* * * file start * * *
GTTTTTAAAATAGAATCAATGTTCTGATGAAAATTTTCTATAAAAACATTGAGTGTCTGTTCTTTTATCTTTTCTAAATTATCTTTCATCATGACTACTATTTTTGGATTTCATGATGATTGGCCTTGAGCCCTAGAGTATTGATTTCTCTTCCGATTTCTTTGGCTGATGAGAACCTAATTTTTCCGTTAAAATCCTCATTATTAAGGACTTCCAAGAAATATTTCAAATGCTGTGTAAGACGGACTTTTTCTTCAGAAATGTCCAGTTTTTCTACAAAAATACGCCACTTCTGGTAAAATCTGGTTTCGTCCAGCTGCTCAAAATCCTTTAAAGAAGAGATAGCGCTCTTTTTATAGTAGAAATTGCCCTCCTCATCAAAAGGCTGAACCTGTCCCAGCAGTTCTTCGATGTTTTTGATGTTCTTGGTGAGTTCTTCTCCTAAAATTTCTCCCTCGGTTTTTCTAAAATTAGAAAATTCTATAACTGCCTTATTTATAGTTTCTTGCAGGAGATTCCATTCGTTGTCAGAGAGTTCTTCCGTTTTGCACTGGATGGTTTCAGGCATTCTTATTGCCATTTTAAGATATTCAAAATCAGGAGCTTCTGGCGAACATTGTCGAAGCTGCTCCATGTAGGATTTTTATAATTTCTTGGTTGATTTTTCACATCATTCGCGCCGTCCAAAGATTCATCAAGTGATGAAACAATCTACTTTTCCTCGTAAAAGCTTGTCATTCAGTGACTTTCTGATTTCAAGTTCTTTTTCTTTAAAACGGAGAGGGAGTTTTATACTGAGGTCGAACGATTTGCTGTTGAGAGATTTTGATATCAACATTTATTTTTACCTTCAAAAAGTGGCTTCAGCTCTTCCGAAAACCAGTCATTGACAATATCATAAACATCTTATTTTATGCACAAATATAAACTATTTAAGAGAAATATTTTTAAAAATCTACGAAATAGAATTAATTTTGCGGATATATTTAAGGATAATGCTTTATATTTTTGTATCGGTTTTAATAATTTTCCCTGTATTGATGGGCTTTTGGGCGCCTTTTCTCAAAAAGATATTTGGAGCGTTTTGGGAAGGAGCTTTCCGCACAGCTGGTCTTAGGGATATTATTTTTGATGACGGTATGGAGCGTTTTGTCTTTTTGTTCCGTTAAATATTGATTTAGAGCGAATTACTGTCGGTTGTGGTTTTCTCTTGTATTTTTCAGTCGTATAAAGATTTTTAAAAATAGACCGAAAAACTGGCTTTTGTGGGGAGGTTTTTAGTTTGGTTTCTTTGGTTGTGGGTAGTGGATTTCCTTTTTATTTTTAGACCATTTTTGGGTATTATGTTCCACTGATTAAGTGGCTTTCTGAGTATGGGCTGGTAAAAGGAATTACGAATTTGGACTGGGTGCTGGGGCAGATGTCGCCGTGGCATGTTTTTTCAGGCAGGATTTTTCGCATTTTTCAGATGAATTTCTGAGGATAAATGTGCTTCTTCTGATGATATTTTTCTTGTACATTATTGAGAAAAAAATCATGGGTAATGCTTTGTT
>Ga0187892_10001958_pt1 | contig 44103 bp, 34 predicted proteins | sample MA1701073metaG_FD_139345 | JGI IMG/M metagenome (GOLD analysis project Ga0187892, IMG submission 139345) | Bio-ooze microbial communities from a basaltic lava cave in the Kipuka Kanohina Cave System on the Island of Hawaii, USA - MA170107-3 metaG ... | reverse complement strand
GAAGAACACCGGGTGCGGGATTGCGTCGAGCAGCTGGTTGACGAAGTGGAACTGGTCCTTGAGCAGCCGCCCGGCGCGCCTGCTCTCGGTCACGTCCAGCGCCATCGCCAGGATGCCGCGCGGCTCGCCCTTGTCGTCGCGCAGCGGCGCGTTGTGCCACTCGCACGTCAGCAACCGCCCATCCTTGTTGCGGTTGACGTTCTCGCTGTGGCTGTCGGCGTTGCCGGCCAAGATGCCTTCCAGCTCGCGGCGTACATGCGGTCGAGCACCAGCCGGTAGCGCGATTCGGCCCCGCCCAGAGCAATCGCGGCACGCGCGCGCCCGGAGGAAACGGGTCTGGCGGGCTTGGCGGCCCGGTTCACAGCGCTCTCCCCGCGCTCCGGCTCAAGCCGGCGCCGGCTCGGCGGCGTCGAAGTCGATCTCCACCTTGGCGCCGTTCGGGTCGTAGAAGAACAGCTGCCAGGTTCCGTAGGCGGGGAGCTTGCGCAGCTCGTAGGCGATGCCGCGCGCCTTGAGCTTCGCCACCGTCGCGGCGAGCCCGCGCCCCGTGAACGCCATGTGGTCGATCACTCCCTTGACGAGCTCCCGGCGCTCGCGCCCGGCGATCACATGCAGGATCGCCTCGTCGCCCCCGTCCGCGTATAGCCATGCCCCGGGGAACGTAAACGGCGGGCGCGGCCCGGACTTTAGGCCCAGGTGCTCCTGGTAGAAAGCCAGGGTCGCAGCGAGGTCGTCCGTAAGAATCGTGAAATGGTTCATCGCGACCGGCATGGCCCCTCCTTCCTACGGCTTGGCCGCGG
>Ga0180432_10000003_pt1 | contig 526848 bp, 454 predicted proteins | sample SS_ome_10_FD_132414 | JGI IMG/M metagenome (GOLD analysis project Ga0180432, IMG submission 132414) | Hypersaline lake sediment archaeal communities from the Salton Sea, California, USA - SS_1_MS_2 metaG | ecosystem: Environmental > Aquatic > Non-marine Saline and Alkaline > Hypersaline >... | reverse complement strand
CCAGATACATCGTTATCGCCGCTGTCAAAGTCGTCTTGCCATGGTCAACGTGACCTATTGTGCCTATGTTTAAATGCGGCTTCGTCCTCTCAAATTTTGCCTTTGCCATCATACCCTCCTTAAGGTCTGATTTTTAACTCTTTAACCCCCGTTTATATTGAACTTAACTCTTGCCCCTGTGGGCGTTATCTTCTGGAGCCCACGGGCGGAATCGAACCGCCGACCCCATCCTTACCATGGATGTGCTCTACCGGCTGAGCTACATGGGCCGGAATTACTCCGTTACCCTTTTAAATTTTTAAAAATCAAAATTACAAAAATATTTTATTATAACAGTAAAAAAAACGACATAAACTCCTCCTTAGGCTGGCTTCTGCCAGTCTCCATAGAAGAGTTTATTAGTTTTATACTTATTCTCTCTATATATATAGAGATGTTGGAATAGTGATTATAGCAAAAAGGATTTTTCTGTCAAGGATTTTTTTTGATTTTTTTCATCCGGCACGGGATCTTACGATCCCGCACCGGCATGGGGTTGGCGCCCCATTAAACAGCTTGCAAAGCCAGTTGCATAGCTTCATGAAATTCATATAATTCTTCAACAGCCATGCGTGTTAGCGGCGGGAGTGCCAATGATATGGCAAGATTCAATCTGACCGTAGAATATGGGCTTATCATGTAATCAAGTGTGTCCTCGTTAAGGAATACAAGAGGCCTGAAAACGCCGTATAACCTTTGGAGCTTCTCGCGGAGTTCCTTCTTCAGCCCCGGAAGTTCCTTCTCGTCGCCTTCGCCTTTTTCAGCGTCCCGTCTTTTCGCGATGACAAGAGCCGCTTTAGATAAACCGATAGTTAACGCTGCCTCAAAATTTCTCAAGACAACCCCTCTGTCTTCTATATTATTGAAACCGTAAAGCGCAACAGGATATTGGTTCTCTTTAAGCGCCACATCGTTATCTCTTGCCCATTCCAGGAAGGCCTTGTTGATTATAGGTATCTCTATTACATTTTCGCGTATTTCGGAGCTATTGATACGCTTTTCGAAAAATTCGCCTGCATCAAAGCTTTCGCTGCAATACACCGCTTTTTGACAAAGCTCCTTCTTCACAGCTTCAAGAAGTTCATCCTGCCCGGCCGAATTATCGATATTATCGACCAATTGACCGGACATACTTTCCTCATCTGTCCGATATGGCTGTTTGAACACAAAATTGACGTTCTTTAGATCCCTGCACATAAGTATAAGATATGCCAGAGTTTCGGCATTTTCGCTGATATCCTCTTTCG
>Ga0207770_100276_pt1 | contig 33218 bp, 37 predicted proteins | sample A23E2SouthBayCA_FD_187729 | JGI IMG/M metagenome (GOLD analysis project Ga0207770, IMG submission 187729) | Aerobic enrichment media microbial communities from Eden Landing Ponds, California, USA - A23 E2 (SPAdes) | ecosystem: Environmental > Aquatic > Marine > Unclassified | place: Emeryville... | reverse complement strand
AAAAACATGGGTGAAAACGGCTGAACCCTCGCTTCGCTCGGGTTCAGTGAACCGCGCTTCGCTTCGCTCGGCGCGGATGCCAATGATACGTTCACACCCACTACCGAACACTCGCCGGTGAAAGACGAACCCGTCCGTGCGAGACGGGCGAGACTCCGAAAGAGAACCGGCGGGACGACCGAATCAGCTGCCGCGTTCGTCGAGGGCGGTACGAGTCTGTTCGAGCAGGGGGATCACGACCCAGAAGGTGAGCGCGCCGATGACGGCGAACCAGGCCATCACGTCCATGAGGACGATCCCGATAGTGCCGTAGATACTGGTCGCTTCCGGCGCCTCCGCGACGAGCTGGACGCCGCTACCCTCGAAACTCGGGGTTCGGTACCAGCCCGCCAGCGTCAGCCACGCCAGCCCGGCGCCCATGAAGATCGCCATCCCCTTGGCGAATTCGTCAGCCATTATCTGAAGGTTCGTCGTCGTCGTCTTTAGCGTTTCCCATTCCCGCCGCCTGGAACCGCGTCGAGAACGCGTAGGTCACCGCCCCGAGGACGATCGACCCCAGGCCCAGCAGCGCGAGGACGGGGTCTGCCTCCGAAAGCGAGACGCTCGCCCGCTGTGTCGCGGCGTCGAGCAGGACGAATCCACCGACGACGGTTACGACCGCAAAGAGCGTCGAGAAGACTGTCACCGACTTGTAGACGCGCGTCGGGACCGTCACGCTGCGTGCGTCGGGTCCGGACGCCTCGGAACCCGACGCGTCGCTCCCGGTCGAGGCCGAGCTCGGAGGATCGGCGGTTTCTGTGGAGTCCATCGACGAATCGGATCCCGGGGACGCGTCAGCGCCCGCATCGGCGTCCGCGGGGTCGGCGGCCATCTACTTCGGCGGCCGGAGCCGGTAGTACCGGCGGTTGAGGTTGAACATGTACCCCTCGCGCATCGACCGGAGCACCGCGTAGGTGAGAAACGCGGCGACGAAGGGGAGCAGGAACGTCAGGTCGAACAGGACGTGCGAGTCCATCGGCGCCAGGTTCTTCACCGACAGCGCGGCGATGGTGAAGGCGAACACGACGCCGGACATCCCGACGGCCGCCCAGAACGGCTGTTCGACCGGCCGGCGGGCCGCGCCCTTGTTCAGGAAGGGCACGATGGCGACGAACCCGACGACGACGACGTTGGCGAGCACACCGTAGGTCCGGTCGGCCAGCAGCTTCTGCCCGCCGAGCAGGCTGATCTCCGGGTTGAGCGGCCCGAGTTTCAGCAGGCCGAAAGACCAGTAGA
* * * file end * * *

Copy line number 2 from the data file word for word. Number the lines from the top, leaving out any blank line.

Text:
>Ga0187892_10001958_pt1 | contig 44103 bp, 34 predicted proteins | sample MA1701073metaG_FD_139345 | JGI IMG/M metagenome (GOLD analysis project Ga0187892, IMG submission 139345) | Bio-ooze microbial communities from a basaltic lava cave in the Kipuka Kanohina Cave System on the Island of Hawaii, USA - MA170107-3 metaG ... | reverse complement strand